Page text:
One of the biggest understandings I gained during my life as a recluse in the Canadian wilderness was the understanding of poverty. It offered me an interesting insight into what poverty really feels like and how one can deal with it because during the course of my stay in the wilderness, I was the poorest man in the world.
The Poorest Man In The World
I had nothing. I had no roof over my head, no food to put into my mouth, no access to healthcare of community support, no outlook to have anything ever come my way and zero chance of anyone turning up to support me with a donation or a handout. If there is any such thing as being absolutely poor, this was it.
I was as on my own as they get. It was as if the whole world turned its back on me – as if I was discarded, banished by the mankind. No longer relevant, an obsolete, surplus human being… I ignored them and they ignored me, I abandoned them and the abandoned me. I was all alone, the poorest man in the world, the world that didn’t even notice I went missing.
Yet despite the realization that I have just become the poorest man in the world, I didn’t feel vulnerable. If anything, I felt empowered. Poverty, as I found out, can be the most debilitating as well as the most liberating experience ever. I started to understand the statement by Henry David Thoreau who said that “A man is rich in proportion to the number of things he can afford to let alone“.
I left absolutely everything alone. Everything. I was left with nothing, I was the poorest man in the world, yet I’ve never felt so rich in my life. No longer teased by what other people owned, I was able to focus on providing for my immediate needs. There was no temptation to obtain designer clothes, wave shiny cell phone in everyone’s face or eat in a poshy restaurant. Because there was nobody to judge me, I didn’t have to do or own anything to conform to society’s expectations. I was able to be me.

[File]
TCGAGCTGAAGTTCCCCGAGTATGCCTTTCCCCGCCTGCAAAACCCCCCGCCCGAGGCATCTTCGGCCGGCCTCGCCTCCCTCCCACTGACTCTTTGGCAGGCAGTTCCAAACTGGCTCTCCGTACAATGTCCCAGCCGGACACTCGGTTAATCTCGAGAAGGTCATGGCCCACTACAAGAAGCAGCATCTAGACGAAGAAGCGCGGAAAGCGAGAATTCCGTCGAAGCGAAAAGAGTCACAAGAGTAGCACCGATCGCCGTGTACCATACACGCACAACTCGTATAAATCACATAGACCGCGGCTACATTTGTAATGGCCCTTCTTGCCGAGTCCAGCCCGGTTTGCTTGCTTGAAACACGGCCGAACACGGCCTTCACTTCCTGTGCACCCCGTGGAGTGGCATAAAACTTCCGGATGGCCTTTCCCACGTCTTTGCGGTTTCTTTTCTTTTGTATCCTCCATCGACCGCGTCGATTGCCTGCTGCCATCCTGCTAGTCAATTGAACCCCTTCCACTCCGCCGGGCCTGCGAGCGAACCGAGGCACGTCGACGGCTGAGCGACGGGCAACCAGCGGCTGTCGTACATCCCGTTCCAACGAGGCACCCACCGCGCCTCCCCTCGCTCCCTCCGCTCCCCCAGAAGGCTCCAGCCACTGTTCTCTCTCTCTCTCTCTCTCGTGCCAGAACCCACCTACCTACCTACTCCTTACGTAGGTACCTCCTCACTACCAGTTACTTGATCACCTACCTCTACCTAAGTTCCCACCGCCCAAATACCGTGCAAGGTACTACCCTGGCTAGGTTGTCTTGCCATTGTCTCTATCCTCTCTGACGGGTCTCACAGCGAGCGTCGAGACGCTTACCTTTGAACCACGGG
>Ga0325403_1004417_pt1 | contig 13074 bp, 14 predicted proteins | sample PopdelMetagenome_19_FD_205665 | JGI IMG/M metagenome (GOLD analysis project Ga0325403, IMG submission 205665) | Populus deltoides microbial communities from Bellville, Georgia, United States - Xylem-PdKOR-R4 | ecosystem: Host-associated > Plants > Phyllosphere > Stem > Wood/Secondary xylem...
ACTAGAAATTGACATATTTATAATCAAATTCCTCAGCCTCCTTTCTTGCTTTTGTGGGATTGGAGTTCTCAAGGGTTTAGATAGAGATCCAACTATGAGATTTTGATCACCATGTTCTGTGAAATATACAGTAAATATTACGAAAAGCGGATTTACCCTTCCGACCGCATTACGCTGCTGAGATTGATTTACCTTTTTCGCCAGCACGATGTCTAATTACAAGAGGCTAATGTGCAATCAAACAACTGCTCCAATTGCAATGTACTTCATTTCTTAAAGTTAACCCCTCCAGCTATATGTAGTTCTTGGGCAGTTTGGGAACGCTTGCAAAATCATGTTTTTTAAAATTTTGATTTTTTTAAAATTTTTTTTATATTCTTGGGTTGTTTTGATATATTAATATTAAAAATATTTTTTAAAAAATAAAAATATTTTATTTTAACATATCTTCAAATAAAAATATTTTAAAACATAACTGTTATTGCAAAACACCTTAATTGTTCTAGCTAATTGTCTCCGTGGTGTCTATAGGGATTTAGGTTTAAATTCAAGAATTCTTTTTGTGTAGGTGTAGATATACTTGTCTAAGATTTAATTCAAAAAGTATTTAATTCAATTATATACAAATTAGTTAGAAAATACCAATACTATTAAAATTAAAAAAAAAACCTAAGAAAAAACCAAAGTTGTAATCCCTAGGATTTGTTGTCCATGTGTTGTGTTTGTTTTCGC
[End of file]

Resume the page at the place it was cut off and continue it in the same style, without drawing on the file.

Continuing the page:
I owned absolutely nothing, except from absolutely everything I needed to feel alive – I owned the air I needed to breath, I owned earth below my feet I needed to walk on, I owned the sound of silence that overwhelmed my senses with deafening intensity, I owned the view of the billion stars that shone so brightly I might as well have floated through the universe with them. I was so poor, I felt like the richest person in the world.
The Definition of Poverty
While there are several ways to define poverty, let’s take a look at the most common ones:
On a social level, poverty is often understood as a lack of items essential for proper living – these typically include food, safe drinking water and shelter. UN’s Copenhagen Declaration further clarified this stance by defining poverty as a condition characterised by severe deprivation of basic human needs, and aside from the above mentioned items, also listed sanitation facilities, health, education and information as items the lack of which defines poverty.
In absolute numbers, poverty threshold is typically set to $2 per day or less, however this doesn’t take into an account the ranking of each individual country as a whole and its income vs consumption ratio. While generally disputable, the $2 poverty threshold is still used as a reasonably accurate measurement of absolute poverty.
With these widely recognized definitions of poverty in mind, I found that severe deprivation of basic human needs I was faced with when I lived as a recluse in the wilderness fit the definition of poverty as tightly as a behind fits on a toilet seat – I was the poorest man in the world:
I lived without access to food, shelter, safe drinking water, sanitation facilities, health care, education, information and many other basic human needs. Heck, I even lived without access to human touch and companionship – two human needs deemed essential for maintenance and development of sound mental health.
Poverty vs Greed
Whether the whole world abandons you and leaves you all alone and vulnerable to face what may come with your bare two hands, or whether you leave the whole world to stand all alone and vulnerable to face what may come with your bare two hands, the outcome is the same – there is no one in the whole world who would help you out.
And that was where I found myself – the poorest man in the world. I could have been a man born into absolute poverty. I could have been a man who wasn’t born poor, but lost everything. I could have been a man who had someone with more money run him to the ground and force him into bankruptcy. I could have been a man who was taken advantage of, or a man who despite genuine hard work was simply dealt crap hand and ended up hitting the rockiest of all bottoms.